No Word of Collapse

building_collapse_small.jpgIt was a monumental collapse … Jerry Manuel might have termed it a “catastrophic demise”.

Because a first-place baseball team blew a 7-and-ONE-HALF-GAME-LEAD in 26 days (I’m not counting the All-Star Break) to relinquish their lead of the NL East.

We’re talking here about the 2008 Philadelphia Phillies, who seemed poised to run away with the division less than a month ago.

OK, it wasn’t quite as devastating as the 7-game lead that the Mets dwindled away in the final 17 days of 2007, but it’s awfully close. Yet, no outlandish headlines from the Philadelphia tabloids. No calling for the manager’s head. Not one pundit across America called it a “collapse”.

I guess Philly does a better job of burying bad news.

The excitement of the Mets 10-game winning streak averted my attention from the Phillies’ collapse. However, now that the collapse has dawned on me, and seeing that it was a larger gap (7 1/2 games, rather than 7), I find it immensely gratifying to continue referring to “it” as a “collapse”.

Say it with me, folks:

“Collapse collapse collapse collapse collapse collapse! The Phillies floundered first in a monumental collapase!”

Now doesn’t that feel better? Can we now finally get over that “other thing” that happened to the Mets last September?

I know I know, the Mets have already slid back into second place, one day after sharing the lead. But you know what? Maybe the Phillies would have done the same, if only it were a 163- or 164-game season last year.

Vince Lombardi once said that his Packers “never lost a football game — they just ran out of time”. Likewise, perhaps the Mets didn’t lose the NL East in 2007 — rather, they simply ran out of time.

Joe Janish began MetsToday in 2005 to provide the unique perspective of a high-level player and coach -- he earned NCAA D-1 All-American honors as a catcher and coached several players who went on to play pro ball. As a result his posts often include mechanical evaluations, scout-like analysis, and opinions that go beyond the numbers. Follow Joe's baseball tips on Twitter at @onbaseball and at the On Baseball Google Plus page.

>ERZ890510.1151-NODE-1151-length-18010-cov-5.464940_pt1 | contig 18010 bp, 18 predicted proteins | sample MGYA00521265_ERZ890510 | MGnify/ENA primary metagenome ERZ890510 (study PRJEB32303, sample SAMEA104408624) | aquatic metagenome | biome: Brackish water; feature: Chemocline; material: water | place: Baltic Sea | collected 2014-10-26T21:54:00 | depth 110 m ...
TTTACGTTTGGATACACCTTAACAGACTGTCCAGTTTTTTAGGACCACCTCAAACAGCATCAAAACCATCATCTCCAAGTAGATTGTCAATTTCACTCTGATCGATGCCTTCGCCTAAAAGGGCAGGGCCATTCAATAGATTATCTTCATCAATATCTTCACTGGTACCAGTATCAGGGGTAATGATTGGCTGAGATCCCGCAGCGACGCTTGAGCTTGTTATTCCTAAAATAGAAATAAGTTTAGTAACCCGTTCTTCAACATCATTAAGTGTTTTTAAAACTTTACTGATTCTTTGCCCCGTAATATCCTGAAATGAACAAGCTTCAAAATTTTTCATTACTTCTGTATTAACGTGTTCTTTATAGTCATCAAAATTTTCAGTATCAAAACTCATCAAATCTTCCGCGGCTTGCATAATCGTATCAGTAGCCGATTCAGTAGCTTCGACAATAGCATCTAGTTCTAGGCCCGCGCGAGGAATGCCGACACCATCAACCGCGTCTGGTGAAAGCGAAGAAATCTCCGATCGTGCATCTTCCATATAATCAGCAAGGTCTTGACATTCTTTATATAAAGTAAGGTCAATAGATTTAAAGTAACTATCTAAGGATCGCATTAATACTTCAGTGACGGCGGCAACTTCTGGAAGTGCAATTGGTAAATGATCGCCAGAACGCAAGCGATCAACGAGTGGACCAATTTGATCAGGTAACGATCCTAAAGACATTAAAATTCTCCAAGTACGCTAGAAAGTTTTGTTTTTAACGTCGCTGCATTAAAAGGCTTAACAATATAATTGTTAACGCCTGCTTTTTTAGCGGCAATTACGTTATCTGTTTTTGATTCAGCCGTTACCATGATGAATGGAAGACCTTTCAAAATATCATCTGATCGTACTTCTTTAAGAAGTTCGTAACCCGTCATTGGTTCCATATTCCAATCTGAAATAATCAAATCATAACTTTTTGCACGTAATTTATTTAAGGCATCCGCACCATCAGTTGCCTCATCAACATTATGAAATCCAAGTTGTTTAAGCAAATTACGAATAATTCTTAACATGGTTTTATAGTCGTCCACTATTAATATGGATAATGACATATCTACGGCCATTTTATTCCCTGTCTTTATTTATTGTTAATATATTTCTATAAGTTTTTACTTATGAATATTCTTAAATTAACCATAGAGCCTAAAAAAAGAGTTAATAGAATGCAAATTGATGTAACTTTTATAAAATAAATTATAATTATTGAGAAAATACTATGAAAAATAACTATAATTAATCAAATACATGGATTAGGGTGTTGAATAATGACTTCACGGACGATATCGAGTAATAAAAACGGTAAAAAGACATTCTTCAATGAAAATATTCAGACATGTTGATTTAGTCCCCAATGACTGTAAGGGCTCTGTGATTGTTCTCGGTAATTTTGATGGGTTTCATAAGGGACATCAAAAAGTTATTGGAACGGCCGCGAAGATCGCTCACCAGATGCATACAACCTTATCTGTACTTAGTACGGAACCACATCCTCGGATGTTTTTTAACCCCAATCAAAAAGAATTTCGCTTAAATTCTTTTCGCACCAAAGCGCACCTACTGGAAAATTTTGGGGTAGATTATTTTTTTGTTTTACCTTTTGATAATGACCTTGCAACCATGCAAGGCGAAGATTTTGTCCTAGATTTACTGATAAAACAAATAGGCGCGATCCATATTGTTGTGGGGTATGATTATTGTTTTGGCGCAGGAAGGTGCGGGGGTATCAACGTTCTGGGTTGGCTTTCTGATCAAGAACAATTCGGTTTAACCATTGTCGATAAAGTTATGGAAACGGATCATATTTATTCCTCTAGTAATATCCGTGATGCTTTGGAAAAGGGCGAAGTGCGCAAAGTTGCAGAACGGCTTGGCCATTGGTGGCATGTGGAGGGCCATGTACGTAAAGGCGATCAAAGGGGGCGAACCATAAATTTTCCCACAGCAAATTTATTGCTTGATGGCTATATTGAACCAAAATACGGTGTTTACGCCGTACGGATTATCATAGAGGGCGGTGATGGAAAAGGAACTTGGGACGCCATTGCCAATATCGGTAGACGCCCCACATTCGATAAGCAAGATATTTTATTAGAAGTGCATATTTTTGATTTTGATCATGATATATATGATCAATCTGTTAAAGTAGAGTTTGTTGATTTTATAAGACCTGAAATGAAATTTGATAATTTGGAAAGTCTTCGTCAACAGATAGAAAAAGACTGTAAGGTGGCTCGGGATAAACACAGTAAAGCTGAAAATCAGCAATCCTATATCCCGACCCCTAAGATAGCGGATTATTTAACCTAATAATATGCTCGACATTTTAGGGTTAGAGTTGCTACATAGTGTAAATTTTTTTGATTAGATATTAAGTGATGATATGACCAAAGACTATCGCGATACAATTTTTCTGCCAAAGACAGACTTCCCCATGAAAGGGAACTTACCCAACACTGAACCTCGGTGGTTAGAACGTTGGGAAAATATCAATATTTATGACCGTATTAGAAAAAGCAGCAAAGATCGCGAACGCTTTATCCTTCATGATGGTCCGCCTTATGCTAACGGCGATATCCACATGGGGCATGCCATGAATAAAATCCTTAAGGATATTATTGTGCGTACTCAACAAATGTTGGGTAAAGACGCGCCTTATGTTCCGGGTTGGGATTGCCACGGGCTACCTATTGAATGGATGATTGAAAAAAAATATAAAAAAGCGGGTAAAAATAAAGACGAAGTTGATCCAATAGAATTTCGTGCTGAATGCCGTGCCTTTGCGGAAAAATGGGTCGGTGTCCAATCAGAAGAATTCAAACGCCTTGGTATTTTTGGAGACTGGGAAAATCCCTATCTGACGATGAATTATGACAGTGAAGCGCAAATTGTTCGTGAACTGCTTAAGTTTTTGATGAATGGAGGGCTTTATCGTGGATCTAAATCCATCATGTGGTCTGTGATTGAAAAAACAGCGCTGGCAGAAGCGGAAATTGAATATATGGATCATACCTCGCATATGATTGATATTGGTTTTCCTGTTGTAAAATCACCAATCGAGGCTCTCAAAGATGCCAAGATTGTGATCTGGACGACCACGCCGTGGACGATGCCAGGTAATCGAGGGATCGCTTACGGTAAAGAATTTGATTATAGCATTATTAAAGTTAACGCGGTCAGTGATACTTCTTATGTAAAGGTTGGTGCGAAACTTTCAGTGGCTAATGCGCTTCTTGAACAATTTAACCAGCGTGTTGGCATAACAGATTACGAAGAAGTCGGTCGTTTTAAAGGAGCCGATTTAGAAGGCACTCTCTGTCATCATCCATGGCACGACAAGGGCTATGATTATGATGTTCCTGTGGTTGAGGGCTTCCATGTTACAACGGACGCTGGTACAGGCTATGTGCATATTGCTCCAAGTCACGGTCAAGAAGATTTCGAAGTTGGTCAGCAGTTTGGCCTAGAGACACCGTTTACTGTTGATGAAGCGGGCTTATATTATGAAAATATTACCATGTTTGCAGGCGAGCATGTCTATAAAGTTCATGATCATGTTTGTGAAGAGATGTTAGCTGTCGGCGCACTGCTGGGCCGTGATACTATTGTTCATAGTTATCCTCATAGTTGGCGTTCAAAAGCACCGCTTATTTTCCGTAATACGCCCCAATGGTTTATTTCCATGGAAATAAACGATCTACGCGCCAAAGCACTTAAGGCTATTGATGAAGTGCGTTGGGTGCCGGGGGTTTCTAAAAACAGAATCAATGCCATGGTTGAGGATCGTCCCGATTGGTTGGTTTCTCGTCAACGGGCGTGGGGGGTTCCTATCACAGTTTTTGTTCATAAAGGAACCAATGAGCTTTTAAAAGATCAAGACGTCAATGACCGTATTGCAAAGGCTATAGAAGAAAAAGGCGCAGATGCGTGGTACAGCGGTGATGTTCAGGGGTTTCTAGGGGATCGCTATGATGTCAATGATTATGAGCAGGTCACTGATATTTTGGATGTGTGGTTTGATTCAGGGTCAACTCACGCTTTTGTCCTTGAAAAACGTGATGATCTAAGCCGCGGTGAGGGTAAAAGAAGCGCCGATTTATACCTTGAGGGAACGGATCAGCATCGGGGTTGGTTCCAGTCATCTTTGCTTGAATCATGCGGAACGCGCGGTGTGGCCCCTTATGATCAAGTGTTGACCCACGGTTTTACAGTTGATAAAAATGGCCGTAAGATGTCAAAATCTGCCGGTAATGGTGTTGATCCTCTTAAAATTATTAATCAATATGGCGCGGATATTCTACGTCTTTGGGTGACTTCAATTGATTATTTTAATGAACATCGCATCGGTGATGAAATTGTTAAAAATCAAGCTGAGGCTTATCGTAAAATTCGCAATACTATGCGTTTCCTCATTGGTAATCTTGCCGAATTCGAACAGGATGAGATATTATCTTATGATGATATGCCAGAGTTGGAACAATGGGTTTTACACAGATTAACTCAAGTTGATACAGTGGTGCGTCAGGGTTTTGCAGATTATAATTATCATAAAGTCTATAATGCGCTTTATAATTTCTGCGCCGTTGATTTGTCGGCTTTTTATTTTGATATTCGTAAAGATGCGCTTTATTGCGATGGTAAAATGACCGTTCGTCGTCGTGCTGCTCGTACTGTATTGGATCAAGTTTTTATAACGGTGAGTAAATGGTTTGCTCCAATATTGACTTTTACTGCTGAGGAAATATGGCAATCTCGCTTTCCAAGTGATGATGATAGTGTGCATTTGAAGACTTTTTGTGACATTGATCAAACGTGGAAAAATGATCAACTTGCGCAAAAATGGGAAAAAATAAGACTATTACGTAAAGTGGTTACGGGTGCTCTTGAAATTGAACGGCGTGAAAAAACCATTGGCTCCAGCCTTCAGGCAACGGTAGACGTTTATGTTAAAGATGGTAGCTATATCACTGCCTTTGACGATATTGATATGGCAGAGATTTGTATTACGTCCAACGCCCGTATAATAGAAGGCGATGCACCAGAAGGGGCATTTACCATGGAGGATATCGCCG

1. isuzudude July 19, 2008 at 7:37 pm
    A Met fan wrote somewhere that what the Mets did last year was a collapse – they lost and lost and lost, and all the Phillies had to do was play .500 baseball to sneak their way into the playoffs. But this year, erasing their 7.5 game deficit, the Mets won 10 in a row, which is more like a comeback. So, whereas last year the Phillies did nothing impressive to capitolize on the collapse, this year the Mets became the true beasts of the east and accomplished something to get back into the race. Comeback or collapse? It may be a matter of semantics, but I think the Mets did a far more gratifying thing to get back into the race this year than what the Phillies did to win the division last year.

    Of course, you gotta give the Phils credit for winning a million in a row against the Mets last year, which helped them more than anything, and for capitolizing on the collapse in a time of the season when so much more is riding on the line. But still, you’re right Joe, the “collapse” of 2007 will live in infamy, while no one seems to be noticing the great comeback of 2008. Thanks for bringing to our attention.

  2. Cliffy44 July 20, 2008 at 2:53 am